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Protection of Biodiversity and Sustainability of Sri Lanka Tourism

Prof. D.A.C. Suranga Silva
Professor in Tourism Economics
University of Colombo

Sri Lanka Tourism: The Triple-Hit Survivor

 Easter Sunday Attacks, COVID-19 Pandemic and Severe Economic Crisis have made Sri Lanka Tourism as the most affected and vulnerable industry in Sri Lankan economy. Despite such impact, simultaneously the industry has been displaying its strengths on rapid recovery and resilience building with its great possible contribution for the economic growth and development of the country at present, more specifically for generating foreign exchange earnings.

Despite the external shocks, the industry is considered as one of most resilient and rapid recovered industries as well. It has been proven through the phenomenal growth track of Sri Lanka Tourism during pre and post war time periods. From 2009 to 2018, tourist arrivals increased by nearly 475% while foreign exchange earnings of tourism increased by nearly 1150%. On the similarly, level of direct and indirect employment (total employment) increased by nearly 200% while formal accommodation capacity increased by approximately 70% (Silva Suranga,, 2020). Sri Lanka Tourism has become the 3rd Highest Foreign Exchange Earner of the country against the growing current deficit of the Trade Account in the Balance of Payment of the country.

Post-Aragala Sri Lanka Tourism: A Slow Recovery with Multiple Challenges  

With the uncompromising strength of Sri Lanka Tourism, tourist arrivals of the country have surpassed over 600,000 by Nov 2022 despite the numerous challenges to be faced in both nationally and internationally. Russia, India the United Kingdom, Germany and Australia have become top source markets for generating tourists to Sri Lanka. Europe has become the largest source of tourist traffic to Sri Lanka along with nearly 60 % of the total traffic received in August 2022. From January to October, earnings from tourism amounted to a total of $ 1.02 billion reflecting a 546% increase from the corresponding period of last year impacted by COVID-19 (

Sri Lanka recognized as a must visit destination in 2019 by Lonely Planet and some other global ranking has lost its heydays due to Easter Sunday attacks, COVID Pandemic, recent politico-economic crisis (including fuel, gas shortages, power-cuts), demand decline from international tourists, cost-push influenced on supply reduction, lack of proper promotion, bad media news, political uncertainty and many other reasons. ,

So-Sri Lanka: So Much in So Little

Tourist attractions in Sri Lanka by its size as an island provide the clear justification for recognizing the country as “So Much in So Little” and “A Land Like No Other” . The island destination has so unique archeological sites recognized UNESCO heritages, sandy beaches, unspoiled wildlife parks, natural sceneries and mesmeric socio-cultural diversity. This is why Sri Lanka has been identified undoubtedly as the finest island of its size in the world.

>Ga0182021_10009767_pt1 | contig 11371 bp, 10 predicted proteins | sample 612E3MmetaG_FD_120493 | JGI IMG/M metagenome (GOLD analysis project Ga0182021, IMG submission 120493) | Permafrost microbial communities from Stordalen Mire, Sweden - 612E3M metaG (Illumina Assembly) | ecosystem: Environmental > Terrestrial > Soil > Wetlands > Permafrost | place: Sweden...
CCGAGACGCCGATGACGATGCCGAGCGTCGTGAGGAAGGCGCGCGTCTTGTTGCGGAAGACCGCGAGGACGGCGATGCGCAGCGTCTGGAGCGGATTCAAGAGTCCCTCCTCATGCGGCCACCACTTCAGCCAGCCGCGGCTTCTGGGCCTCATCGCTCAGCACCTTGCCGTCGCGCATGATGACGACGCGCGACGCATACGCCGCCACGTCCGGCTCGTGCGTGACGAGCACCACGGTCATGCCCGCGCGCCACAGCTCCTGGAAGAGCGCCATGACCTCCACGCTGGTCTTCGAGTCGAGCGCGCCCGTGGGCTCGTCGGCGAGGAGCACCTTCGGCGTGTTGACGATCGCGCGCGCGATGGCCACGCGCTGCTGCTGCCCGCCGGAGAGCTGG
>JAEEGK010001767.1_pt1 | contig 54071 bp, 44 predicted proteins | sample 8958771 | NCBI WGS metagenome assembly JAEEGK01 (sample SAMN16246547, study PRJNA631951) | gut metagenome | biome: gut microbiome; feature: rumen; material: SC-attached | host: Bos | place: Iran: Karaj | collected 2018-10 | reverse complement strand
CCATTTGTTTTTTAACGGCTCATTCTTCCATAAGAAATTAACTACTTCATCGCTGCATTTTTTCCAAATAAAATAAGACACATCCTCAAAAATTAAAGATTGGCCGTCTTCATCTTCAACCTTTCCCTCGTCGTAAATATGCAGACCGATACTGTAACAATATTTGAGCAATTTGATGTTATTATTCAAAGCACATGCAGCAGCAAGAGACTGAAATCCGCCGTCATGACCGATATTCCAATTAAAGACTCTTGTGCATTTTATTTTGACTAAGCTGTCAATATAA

Protection of Biodiversity: Building A Shared Future for All Life


Biodiversity or “biological diversity” means the diversity of life on Earth at all scales, from genes to ecosystems.

It includes the ecological, evolutionary, and cultural processes that support the life on earth ( Every living thing, such as human, animals and organisms such as bacteria, fungi, and invertebrates are included in biodiversity.

According to the International Union for Conservation of Nature (IUCN), biodiversity in the world is rapidly declining. It is severely damaged through human activities.

It is highlighted that:

  • More than 150,300 species are on the IUCN Red List.
  • Among these species, more than 42,100 species threatened with extinction
  • This includes 41% of amphibians, 37% of sharks and rays, 36% of reef building corals, 34% of conifers, 27% of mammals and 13% of birds (

Biodiversity is essential for everyone’s life. It creates wellness societies, resilient economies, successful businesses and happy livings. Biodiversity creates manifold opportunities for human development in different ways. The uses of biodiversity provide opportunities to obtain foods, fuels, shelters, medicine and other utilitarian contribution for human development.

Pragmatic and Intrinsic Valuations on Biodiversity:

Through pragmatic valuation, it has revealed that 50% of global GDP is dependent on nature. 75% of global food crops rely on animal pollination or fertilization.


On the other hand, for ensuring the “Shared Future for All Life”, the worth of nature on its own, not what is worth to humans and their uses, has been considered by environmentalists through intrinsic valuation of biodiversity.

Bio-Culture: Ensuring for Long-Term Sustainability of Biodiversity

The “Bio-Culture” means the connection between the social behavior of humans and the biological elements. It considers the influence of human behavior on natural systems and biodiversity. Impact of responsible social behavior of humans on the uses of biodiversity determine the long-term sustainability of biodiversity and its great contribution to the wellbeing of humans themselves.